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Remember to forget: The power of forgetting in information recall

We welcome Diploma Programme (DP) graduate Liam D’Souza of Turner Fenton Secondary School to share advice on the study techniques he used to earn a degree in STEM. This is his first story in the graduate voices series.

Remember to forget: The power of forgetting in information recall

By Liam D’Souza

Forgetting is a powerful but neglected tool for reinforcing retrieval strength of studied material that should be exploited alongside conventional memorization strategies”

The dread of mindless memorization of lecture notes often discourages students from pursuing higher studies in the biological sciences, such as degree programs at the university level or just science elective courses meant to round out an arts degree. The fear of facing an information overload when taking concurrent year-long courses with cumulative exams is a compounding factor. As a recent biomedical engineering graduate, I’ve had the unique experience of taking memorization-heavy courses alongside ones with open-book exams, often in the same semester. I’ve learned that forgetting is a powerful but neglected tool for reinforcing retrieval strength of studied material that should be exploited alongside conventional memorization strategies.

Memory tricks, such as simple mnemonic devices and lesser variations of Sherlock Holmes’ ‘mind palace’ technique, are popular not only among students in need of retaining mass amounts of information to succeed on an exam but also among competitive memorizers. Memory tricks can be generalized to an artificial, voluntary association of ideas. The majority of idea association takes place through experience and is involuntary in nature. Voluntary association is a more involved process that is useful for retaining large amounts of new information. For example, an elementary strategy for memorizing vocabulary in a foreign language is to associate similarly sounding words across languages. Visual association is another type of voluntary association that is popular in language learning, such as the Heisig method for memorizing Japanese kanji. The ‘knuckle mnemonic’, which is commonly used for recalling the number of days in each calendar month, is an example of both a visual and spatial association, albeit for the recall of a relatively small set of information.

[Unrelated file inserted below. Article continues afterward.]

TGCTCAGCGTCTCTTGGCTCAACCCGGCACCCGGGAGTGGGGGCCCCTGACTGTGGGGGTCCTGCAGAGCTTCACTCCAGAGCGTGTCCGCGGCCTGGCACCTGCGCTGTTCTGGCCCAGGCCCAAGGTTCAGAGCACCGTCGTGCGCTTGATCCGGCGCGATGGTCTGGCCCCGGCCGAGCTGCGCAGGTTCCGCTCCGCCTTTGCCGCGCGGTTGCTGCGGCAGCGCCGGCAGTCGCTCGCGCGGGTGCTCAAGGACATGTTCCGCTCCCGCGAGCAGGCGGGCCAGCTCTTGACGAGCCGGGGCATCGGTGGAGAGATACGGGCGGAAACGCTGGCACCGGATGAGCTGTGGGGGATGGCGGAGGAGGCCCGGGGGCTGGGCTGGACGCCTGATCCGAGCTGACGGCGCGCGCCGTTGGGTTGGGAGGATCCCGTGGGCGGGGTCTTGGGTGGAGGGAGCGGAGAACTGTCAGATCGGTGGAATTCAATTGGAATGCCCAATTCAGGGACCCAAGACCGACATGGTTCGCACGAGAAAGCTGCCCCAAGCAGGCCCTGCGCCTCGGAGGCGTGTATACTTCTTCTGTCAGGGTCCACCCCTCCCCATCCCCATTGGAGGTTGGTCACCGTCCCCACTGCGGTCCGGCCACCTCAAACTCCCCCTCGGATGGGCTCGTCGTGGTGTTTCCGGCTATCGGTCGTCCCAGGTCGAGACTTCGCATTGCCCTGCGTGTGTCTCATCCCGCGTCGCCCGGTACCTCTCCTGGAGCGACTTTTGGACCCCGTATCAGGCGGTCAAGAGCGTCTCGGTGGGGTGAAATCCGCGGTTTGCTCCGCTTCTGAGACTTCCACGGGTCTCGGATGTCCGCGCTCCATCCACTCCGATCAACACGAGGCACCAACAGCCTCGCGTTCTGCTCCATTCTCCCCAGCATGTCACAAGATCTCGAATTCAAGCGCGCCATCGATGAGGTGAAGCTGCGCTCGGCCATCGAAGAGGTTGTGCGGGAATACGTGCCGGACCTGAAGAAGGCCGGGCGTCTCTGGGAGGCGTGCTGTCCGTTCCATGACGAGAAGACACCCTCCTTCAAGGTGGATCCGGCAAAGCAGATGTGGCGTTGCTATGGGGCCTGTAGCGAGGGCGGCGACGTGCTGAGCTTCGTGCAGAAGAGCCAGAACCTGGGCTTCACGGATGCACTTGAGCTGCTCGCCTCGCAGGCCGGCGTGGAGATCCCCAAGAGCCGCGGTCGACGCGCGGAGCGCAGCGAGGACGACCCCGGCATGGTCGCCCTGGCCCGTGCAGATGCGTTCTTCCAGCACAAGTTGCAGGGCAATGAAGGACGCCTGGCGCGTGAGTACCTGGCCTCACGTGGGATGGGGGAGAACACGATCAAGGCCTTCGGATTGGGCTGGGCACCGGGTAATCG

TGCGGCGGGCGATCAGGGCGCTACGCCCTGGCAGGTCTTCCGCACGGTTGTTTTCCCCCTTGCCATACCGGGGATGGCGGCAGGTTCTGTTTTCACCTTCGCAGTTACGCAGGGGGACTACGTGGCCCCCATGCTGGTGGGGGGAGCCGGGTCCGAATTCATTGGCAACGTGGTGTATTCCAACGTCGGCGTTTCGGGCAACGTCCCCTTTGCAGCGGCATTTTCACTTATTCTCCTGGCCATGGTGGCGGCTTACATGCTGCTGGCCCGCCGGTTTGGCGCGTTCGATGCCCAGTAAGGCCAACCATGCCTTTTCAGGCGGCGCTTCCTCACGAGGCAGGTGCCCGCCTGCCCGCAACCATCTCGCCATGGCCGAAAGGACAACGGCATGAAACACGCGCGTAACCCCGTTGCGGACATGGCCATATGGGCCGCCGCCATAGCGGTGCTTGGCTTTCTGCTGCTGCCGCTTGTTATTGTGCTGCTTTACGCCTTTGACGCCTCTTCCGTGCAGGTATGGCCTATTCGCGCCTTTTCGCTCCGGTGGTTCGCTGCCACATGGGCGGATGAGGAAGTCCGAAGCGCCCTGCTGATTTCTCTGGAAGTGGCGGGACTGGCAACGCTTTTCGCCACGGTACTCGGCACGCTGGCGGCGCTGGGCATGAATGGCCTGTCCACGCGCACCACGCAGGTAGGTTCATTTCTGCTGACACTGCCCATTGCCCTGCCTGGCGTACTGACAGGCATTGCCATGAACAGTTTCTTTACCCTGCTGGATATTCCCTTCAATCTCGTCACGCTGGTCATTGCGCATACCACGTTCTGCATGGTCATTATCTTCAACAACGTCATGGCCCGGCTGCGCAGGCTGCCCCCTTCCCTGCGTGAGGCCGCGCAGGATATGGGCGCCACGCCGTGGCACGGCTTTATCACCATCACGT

Association, coupled with the power of forgetting, can shift concepts from temporary, working memory to longer-term memory that is useful for retrieval on exams and beyond. In a mathematical sense, forgetting is truly a powerful process. Experimentally-obtained forgetting curves are well described by the simple power function, f(t) = at-b, where f(t) is the proportion of information that can be recalled, t is the time elapsed since the information was last studied, and a & b are experimentally-determined positive constants. Forgetting curves depict the decline in information retention over time when there are no attempts to retain it. Hermann Ebbinghaus, who pioneered studies of memory and learning in the late-nineteenth century, is known for introducing the forgetting curve and was the first to report a mathematical equation describing the shape of forgetting. Ebbinghaus, using himself as a subject, suggested that forgetting is a gradually slowing process, with the bulk of information loss occurring soon after absorption.

“Conditions that result in forgetting have been shown to create opportunities to reinforce retrieval strength”.